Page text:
Working out exactly how much plastic is in our skies is extremely difficult. Most of these studies are done by painstakingly teasing bits of plastic out of filters and examining them under a microscope to get an estimate of shape and color, then using spectroscopic techniques to confirm their source material. The smaller the pieces, the harder they are to identify. Studies can also be plagued by contamination: walking into a lab wearing a fleece sweater, for example, can skew results with shedding plastic microfibers.

Nearly a dozen studies have shown airborne microplastic concentrations ranging from between 0.01 particles per cubic meter over the western Pacific Ocean to several thousand particles per cubic meter in London and Beijing. The cities showing higher levels are probably genuinely more polluted, says Revell, but it’s also true that those studies used a more-sensitive technique that could identify smaller bits of plastic (under 10 micrometers in size). The other studies would have missed such smaller pieces, which made up about half the plastic found in the London and Beijing studies.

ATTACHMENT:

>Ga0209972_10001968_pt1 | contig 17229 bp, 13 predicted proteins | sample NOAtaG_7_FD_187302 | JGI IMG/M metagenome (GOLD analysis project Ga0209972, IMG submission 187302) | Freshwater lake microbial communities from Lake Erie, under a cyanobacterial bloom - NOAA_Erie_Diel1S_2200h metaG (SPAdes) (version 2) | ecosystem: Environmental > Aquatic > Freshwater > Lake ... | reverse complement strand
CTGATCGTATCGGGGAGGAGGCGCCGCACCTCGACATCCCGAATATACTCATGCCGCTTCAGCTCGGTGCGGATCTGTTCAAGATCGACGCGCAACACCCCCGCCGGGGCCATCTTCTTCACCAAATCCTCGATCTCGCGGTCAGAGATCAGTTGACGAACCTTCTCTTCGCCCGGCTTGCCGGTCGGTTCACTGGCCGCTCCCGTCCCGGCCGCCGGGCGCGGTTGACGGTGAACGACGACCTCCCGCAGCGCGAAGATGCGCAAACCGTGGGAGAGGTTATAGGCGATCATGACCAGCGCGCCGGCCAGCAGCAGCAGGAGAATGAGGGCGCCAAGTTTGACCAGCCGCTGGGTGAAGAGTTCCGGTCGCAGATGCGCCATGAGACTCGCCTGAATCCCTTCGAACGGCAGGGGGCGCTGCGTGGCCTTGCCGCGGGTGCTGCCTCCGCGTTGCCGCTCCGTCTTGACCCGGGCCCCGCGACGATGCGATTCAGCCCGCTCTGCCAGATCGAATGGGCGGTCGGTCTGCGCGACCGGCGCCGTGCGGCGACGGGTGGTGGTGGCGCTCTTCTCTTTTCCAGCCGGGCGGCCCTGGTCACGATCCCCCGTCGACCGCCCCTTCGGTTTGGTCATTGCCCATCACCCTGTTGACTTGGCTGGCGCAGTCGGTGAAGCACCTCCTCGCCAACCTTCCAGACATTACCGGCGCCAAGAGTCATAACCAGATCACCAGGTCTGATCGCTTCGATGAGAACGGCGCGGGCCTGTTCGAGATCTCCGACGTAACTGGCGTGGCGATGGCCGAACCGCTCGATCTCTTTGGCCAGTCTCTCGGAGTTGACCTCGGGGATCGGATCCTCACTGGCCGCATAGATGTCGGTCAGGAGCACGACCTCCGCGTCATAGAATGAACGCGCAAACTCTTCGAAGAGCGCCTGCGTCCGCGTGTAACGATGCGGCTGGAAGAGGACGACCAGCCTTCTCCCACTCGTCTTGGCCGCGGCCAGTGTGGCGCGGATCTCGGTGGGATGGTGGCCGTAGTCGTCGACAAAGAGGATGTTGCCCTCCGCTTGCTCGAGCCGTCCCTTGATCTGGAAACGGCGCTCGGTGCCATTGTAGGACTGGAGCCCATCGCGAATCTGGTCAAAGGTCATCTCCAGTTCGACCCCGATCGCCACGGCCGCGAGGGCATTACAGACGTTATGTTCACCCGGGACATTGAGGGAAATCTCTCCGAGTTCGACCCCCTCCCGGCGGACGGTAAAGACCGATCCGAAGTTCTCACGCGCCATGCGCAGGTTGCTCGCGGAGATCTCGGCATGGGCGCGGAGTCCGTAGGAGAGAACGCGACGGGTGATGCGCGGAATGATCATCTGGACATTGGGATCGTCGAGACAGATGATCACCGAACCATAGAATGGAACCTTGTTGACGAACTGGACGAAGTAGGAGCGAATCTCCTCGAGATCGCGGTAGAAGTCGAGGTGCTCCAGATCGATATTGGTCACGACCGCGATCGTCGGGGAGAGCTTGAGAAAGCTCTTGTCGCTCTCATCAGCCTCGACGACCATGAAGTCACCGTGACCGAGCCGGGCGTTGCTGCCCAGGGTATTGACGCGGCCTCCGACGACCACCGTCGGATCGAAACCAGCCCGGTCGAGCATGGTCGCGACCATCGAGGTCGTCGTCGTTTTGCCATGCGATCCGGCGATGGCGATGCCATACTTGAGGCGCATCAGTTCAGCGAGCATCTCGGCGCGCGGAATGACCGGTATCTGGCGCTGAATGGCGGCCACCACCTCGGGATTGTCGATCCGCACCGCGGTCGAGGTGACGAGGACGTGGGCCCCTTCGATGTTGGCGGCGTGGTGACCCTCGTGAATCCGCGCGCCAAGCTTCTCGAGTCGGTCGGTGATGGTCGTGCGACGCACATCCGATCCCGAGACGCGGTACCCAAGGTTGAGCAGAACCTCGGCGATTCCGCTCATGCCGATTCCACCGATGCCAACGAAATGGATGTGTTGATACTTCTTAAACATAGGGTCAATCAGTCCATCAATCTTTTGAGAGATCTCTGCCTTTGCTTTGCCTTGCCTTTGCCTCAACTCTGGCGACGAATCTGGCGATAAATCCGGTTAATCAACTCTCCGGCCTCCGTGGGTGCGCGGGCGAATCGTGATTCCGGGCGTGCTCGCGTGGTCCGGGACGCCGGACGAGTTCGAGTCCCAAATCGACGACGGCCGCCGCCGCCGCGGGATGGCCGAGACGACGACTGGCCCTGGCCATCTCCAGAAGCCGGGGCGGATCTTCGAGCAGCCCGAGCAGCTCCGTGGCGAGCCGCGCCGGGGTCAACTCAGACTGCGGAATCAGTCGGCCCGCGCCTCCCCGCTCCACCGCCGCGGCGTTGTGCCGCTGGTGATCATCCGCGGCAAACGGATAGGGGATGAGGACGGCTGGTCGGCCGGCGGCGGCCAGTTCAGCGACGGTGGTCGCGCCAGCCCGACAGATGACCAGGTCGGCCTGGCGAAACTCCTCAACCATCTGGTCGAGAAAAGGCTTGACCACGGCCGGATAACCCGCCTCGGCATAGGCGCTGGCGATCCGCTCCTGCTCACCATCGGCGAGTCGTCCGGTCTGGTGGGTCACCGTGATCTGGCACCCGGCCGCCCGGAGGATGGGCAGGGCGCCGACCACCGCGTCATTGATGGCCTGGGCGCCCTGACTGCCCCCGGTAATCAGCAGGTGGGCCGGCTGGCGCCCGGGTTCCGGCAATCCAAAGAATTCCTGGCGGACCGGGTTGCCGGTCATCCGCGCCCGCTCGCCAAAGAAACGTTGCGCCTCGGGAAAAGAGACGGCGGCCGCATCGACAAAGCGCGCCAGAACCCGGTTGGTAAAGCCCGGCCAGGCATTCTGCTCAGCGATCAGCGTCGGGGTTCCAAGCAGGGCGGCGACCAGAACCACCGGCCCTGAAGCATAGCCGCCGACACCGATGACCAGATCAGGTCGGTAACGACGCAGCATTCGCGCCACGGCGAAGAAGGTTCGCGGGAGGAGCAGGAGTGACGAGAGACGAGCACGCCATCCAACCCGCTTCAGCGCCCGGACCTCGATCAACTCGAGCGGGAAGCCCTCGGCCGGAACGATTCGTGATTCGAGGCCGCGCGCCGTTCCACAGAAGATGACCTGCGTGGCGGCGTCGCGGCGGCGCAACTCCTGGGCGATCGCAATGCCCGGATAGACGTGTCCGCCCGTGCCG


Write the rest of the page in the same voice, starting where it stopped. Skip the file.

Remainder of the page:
Microplastic particles.

Microplastic particles.
a-ts / Alamy Stock Photo

Concentrations of airborne nanoplastics are understood even less. The numbers floating around today, says atmospheric chemist Zamin Kanji, Mitrano’s colleague at ETH Zürich, are likely to be “significantly underestimated.”

For now, the proportion of plastics to total airborne aerosols is tiny, so plastics aren’t contributing much to aerosol climate impacts, says Mahowald. Even in London and Beijing, plastic may account for only a millionth of the total aerosols. But plastic production, and the accumulation of plastic in the environment, keeps going up. Says Mahowald, “It’s only going to get worse.”